A selection of venture capital trust and enterprise investment scheme managers tell Investment Week how their investee companies weathered the storm.
Andrew Wolfson, CEO PembrokeCompanies that have grown stronger through the crisis are those where management did not panic, took stock of the situation and implemented a new strategy based upon trying several different scenarios. Not one single overarching change, but a number of small pivots.
From our portfolio of companies, we noticed businesses that have been able to innovate can flourish. A profitable, well-run business (whether large or small) is still viable. After all, consumers still need to eat, wear clothes, have an education and look after their health.
Granted, businesses in certain sectors have had to mothball, but the best ones have used it as an opportunity to plan their post-Covid strategy. Furthermore, some of our businesses in the hospitality or tourism sectors have pivoted with imagination.
Sourced Market had three food and retail shops in prime central London locations, which have been closed or quieter than usual over recent months. It has instead opened at a premium service station off the M1 near Leeds, in a location which promises to have a much higher footfall at this time.
Jasper Smith, founder of Vala CapitalAt the start of lockdown the key was to take stress away from our investee companies. We were all hands to the pump trying to accelerate capital raising initiatives to help strengthen balance sheets.
Companies that are actively driving towards sustainable outcomes have thrived. Additionally, a lot of games companies have done spectacularly well because more people have been stuck at home playing on their game consoles – we invest in PlayWorks, which has seen its revenues rise considerably.
Marine business Arksen makes explorer and research vessels using recycled, recyclable materials all the way through production. Most people engage with that business because it is sustainable. Since lockdown it has seen around 400 serious enquiries; for the same period the previous year it would have been around 50.
Biscuit-making business Great British Biscotti Co struggled to fulfil orders at the height of lockdown because it could not get flour and its supply chain dried up. Since it started to use a more organic product the business has turned and it is currently attracting interest from third-party investors.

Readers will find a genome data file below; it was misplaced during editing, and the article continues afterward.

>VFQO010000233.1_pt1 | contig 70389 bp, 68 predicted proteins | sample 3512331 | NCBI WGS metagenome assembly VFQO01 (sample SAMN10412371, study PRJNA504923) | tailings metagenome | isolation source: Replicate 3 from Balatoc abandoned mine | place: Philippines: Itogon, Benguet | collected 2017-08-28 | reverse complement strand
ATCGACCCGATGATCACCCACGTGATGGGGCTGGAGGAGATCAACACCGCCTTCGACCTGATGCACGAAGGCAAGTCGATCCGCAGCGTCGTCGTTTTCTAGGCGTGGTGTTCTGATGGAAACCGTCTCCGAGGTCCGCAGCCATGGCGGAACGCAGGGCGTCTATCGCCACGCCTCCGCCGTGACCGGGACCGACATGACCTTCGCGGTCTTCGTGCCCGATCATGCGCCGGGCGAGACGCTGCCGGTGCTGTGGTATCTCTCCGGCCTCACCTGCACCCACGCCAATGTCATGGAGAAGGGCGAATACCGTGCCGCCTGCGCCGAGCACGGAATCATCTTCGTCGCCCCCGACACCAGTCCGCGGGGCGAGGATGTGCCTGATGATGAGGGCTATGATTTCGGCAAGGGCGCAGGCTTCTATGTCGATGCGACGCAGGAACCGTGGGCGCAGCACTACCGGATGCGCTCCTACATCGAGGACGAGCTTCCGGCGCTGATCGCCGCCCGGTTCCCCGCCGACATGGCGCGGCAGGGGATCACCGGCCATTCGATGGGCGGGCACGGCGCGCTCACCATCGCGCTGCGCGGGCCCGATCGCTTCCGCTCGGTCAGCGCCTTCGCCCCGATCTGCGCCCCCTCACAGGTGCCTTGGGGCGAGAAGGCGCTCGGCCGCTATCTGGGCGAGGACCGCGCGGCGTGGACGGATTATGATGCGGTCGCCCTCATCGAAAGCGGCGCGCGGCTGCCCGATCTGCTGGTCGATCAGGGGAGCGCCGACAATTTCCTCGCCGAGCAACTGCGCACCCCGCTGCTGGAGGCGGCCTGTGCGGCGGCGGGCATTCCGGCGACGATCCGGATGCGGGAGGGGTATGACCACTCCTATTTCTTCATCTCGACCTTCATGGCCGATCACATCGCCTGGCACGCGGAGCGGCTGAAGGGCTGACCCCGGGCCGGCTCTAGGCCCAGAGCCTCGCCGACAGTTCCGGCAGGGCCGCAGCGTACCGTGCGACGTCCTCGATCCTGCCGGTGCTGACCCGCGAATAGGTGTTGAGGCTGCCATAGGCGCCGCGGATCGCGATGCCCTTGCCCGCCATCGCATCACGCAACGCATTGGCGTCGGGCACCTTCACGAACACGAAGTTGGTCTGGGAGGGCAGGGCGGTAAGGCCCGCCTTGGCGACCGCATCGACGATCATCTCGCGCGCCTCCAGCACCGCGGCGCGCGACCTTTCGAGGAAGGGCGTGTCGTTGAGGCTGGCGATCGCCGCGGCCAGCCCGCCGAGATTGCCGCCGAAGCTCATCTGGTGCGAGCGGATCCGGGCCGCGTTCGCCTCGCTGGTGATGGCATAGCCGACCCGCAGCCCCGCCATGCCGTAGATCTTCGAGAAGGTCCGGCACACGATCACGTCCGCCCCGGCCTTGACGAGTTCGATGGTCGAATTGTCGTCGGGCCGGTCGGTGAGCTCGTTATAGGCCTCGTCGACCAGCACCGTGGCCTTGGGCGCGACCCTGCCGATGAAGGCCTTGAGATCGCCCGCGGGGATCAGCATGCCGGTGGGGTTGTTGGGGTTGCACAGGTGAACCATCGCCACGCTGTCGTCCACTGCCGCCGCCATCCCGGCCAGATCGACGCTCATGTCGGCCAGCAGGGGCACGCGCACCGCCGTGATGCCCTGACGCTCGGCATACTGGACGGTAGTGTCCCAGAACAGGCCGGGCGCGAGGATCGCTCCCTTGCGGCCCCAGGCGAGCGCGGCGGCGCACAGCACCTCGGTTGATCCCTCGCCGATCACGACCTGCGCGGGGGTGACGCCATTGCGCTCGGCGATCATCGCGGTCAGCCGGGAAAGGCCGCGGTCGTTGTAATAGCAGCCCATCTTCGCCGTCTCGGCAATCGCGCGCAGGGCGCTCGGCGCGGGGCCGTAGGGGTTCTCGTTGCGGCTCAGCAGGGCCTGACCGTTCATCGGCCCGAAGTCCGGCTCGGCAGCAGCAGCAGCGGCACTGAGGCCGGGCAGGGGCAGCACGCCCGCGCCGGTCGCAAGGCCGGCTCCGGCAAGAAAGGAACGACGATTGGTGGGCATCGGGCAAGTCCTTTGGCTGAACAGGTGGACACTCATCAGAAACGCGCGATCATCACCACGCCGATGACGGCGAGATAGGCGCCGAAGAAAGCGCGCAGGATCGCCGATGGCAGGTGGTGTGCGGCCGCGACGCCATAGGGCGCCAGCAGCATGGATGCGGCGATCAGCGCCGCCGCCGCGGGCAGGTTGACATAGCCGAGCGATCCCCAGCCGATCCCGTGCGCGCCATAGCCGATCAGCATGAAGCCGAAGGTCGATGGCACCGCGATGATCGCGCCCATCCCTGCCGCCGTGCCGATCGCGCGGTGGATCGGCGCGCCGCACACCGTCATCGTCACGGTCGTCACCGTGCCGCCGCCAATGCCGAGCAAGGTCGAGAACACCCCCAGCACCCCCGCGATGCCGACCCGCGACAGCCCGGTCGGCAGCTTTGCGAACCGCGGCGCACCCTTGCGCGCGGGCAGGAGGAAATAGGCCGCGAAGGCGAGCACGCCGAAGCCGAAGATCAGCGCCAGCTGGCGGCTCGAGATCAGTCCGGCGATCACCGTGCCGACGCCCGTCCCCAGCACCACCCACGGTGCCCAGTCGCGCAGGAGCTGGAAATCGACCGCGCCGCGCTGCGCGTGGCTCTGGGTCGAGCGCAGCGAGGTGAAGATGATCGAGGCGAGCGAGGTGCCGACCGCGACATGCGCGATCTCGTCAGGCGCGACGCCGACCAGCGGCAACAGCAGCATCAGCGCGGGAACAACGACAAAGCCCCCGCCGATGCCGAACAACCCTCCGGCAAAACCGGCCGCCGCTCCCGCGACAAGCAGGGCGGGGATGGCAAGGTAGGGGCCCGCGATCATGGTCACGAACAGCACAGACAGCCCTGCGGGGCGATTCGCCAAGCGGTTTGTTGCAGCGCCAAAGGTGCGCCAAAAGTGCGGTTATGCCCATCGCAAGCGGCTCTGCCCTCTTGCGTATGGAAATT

Bevan Duncan, portfolio manager of the Baronsmead VCTs and managing director of strategic equity at Gresham HouseGlisser provides audience engagement software for the corporate training and events market.
Before Covid-19, Glisser's product was predominantly utilised in physical events and conferences. This market completely disappeared overnight, as lockdown and travel restrictions were rolled out globally in the first half of 2020.
We worked closely with management to quickly pivot the strategy and shift the focus of the business to providing its software into the virtual events and training market, which experienced rapid growth as corporates switched to digital formats.
Personalised pet product e-commerce business Yappy has delivered consistently strong growth both in the UK and US since we first invested in 2019, but with the shift to online and increased pet ownership seen during 2020, revenue has grown by more than 50% versus the previous year.
We have supported the management team to build out the company's marketing capability and made a follow-on investment in April 2020, to broaden the product offering and fund the next phase of growth.
Jo Oliver, fund manager for Titan VCT at Octopus VenturesTechnology adoption and e-commerce benefitted from a decade of growth in 2020. Some of that might reverse when we reach normality, but a lot will be a permanent shift.
That will boost not only the companies in our existing portfolio, but also the new investments we are making – we are going to see a proliferation of new businesses spawned out of this disruption.
Cazoo is trying to digitise a second-hand car market worth trillions. It launched in November 2019 and is already generating run-rate revenues of over £200m, which is extraordinary and should accelerate further.
Secret Escapes in the travel industry is by definition struggling, but has taken a huge amount of action in a very short period of time to ensure it is weathering the storm much better than its rivals.
Although its infinity pools are its lead products, even before Covid the majority of the business was based on domestic travel. It has cut its cost base and deepened its domestic supply, so I would be surprised if it does not come out of Covid a much stronger business.
Listed UK companies had a difficult year in 2020, as the coronavirus pandemic wrought huge damage on the country and other global economies, with many firms having zero revenues for months amid global lockdowns in H1.
Listed UK companies had a difficult year in 2020, as the coronavirus pandemic wrought huge damage on the UK and global economies, with many firms having zero revenues for months amid global lockdowns in...